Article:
But a concept as ambitious as a Houston CCS Innovation Zone will require a collective effort.

It will need collaboration among federal, state and local officials – the “whole of government” approach the Biden Administration has championed. It will need business support from across industries and community support. It will need government and private-sector funding, as well as enhanced regulatory and legal frameworks that enable investment and innovation. That’s why we envision a “zone” approach, similar to other public-private initiatives established to facilitate economic growth or tackle other broad societal challenges.

And today, one of the biggest challenges is reducing the risks of climate change while continuing to meet people’s need for affordable energy and the products they rely on every day.

The role of policy

We applaud President Biden’s decision to rejoin the Paris Agreement, a framework ExxonMobil has supported since its inception. We believe CCS should be a key part of the U.S. strategy for meeting its Paris goals and included as part of the administration’s upcoming Nationally Determined Contributions (NDC) submission. After all, the International Energy Agency has said, “reaching net-zero [emissions] will be virtually impossible” without CCS.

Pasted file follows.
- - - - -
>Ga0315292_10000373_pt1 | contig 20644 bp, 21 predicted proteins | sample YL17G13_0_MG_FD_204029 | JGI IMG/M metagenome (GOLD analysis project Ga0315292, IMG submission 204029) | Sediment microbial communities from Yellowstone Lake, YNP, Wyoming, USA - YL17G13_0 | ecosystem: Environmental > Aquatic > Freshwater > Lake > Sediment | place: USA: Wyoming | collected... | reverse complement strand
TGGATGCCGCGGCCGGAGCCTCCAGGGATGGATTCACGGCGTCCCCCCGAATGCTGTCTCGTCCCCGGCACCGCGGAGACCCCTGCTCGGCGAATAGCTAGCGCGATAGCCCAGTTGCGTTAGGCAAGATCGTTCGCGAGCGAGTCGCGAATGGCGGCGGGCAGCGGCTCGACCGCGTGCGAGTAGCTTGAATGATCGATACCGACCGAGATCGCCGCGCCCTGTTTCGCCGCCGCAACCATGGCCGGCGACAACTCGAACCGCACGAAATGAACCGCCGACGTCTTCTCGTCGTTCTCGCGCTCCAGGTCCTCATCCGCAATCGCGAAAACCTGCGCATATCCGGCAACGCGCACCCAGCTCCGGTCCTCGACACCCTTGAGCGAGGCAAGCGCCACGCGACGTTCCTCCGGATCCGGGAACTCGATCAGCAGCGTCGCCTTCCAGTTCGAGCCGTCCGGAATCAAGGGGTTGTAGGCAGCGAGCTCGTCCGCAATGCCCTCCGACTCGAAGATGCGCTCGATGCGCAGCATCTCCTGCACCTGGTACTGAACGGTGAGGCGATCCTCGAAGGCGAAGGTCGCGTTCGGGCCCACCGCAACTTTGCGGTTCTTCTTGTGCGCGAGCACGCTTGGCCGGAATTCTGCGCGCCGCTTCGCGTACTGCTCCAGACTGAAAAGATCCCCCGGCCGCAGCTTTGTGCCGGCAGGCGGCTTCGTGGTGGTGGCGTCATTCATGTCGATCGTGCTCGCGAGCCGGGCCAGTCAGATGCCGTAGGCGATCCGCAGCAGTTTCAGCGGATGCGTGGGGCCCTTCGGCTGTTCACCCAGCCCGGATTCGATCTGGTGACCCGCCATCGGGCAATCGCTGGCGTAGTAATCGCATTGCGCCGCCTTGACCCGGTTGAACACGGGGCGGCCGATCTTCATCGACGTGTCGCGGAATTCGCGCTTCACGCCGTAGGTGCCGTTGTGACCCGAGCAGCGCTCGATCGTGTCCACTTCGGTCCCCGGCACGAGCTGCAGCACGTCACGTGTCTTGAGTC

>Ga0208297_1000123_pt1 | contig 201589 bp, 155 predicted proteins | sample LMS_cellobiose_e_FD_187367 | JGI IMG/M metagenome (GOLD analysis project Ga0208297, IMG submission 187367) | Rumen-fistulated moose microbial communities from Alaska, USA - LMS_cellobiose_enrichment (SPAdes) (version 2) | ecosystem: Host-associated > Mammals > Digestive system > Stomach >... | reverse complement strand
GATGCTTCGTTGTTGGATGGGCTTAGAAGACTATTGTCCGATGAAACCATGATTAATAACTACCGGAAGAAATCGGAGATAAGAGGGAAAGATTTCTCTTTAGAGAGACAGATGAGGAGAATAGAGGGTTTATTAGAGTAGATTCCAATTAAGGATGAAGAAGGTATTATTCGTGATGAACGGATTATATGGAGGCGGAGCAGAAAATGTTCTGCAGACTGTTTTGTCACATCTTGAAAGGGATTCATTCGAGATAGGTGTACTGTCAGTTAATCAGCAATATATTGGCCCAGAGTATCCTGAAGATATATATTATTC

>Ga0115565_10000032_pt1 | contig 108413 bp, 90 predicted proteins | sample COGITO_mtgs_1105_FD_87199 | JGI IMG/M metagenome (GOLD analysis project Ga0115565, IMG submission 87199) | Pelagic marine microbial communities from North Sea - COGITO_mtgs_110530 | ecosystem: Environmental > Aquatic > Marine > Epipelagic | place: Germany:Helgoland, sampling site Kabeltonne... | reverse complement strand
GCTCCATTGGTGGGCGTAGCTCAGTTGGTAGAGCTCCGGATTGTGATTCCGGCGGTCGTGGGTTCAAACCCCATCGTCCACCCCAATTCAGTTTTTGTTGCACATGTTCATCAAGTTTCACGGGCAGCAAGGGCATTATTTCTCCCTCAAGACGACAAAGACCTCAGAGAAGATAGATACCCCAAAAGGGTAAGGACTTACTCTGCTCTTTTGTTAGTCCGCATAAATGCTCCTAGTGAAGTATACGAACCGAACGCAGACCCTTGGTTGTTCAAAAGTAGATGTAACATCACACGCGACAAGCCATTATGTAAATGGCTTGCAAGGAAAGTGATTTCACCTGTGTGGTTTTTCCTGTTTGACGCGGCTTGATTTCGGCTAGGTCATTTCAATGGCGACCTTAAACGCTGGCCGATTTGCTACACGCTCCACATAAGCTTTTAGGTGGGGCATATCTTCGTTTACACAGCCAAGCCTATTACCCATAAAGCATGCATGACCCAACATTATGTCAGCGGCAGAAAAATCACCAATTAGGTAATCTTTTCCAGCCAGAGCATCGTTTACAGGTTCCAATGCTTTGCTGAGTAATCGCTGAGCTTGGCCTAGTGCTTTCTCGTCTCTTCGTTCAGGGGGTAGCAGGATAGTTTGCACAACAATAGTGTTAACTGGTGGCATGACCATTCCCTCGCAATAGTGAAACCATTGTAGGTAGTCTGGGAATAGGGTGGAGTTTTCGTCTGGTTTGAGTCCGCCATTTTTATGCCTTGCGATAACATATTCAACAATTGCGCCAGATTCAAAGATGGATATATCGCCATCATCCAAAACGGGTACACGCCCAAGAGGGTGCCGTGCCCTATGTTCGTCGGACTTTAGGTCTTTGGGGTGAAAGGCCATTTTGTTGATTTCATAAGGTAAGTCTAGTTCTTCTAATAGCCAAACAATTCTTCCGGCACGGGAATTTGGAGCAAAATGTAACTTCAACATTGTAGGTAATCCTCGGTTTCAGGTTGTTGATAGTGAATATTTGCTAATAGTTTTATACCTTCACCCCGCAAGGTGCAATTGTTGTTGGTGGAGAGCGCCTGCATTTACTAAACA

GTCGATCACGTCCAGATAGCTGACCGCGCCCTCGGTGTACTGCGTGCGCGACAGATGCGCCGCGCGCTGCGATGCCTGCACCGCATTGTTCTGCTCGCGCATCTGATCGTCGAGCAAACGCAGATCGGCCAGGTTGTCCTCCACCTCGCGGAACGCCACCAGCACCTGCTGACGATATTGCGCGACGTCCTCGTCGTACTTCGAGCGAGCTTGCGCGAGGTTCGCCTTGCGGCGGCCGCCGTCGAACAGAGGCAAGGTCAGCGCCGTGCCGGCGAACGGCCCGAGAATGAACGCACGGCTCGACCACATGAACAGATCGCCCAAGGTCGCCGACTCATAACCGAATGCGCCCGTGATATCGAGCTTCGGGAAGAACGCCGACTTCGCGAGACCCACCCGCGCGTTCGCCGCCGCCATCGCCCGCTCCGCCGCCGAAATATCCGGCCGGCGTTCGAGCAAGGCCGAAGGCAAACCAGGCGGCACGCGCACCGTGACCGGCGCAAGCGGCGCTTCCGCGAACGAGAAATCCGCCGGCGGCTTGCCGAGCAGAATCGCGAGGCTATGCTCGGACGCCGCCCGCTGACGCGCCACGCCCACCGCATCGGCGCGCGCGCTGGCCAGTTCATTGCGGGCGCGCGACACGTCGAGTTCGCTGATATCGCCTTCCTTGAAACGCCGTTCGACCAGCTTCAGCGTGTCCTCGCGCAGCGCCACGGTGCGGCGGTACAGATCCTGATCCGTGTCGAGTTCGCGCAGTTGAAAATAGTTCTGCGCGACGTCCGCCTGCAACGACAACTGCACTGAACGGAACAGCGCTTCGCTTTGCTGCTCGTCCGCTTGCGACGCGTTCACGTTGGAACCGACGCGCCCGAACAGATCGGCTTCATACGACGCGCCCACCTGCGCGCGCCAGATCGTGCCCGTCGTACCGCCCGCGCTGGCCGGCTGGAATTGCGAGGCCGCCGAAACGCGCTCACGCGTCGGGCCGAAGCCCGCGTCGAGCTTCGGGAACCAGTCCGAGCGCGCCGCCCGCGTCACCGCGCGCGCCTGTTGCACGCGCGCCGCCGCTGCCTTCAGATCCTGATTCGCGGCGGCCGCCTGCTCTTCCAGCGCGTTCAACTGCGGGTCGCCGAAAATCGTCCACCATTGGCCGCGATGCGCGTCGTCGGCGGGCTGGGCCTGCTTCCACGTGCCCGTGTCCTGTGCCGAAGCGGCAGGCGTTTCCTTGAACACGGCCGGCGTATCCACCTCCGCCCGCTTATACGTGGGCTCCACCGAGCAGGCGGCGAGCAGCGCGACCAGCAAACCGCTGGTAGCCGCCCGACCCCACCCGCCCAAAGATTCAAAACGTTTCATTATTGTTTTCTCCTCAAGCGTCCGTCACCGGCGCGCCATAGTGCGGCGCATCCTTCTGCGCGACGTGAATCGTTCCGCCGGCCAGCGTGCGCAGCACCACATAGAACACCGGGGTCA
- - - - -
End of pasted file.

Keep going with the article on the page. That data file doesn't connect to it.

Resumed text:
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New policies are needed, however, to spur the investment required to deploy CCS on a pace and scale to meet Paris Agreement goals. Government should establish a durable regulatory and legal environment, and implement policies to enable CCS to receive direct investment and incentives similar to those available to other efforts to reduce emissions. Establishing a market price on carbon will play an important part by providing the needed clarity and stability required to drive investment.

Looking ahead

Meeting the goals of the Paris Agreement is a big challenge – requiring new technologies, new policies and new ways of thinking. A Houston CCS Innovation Zone could be a giant step in the right direction.

In the weeks, months and years to come, ExxonMobil will continue to engage with the industry, government, academic and community leaders who will be needed to make this concept a reality. I look forward to collaborating with them and helping reduce global CO2 emissions, starting right here in my adopted hometown of Houston.